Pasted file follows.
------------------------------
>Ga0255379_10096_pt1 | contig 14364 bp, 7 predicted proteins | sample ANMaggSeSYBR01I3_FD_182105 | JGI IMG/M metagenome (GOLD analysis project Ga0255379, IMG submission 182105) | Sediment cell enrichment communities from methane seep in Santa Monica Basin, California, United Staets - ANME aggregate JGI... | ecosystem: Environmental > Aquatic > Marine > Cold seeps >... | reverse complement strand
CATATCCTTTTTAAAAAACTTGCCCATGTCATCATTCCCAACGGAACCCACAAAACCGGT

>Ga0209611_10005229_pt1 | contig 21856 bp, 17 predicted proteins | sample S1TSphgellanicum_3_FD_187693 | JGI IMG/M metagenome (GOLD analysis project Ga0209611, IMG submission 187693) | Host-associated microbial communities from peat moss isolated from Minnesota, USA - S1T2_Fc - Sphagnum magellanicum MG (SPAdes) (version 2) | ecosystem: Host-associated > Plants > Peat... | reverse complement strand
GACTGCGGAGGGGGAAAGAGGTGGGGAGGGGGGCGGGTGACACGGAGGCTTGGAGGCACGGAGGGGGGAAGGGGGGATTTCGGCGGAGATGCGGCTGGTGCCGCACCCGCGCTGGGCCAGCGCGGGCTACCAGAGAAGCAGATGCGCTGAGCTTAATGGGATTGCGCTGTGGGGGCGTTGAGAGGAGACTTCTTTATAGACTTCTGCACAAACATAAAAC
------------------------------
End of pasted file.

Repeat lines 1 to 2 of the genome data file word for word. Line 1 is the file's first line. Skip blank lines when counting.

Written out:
>Ga0255379_10096_pt1 | contig 14364 bp, 7 predicted proteins | sample ANMaggSeSYBR01I3_FD_182105 | JGI IMG/M metagenome (GOLD analysis project Ga0255379, IMG submission 182105) | Sediment cell enrichment communities from methane seep in Santa Monica Basin, California, United Staets - ANME aggregate JGI... | ecosystem: Environmental > Aquatic > Marine > Cold seeps >... | reverse complement strand
CATATCCTTTTTAAAAAACTTGCCCATGTCATCATTCCCAACGGAACCCACAAAACCGGT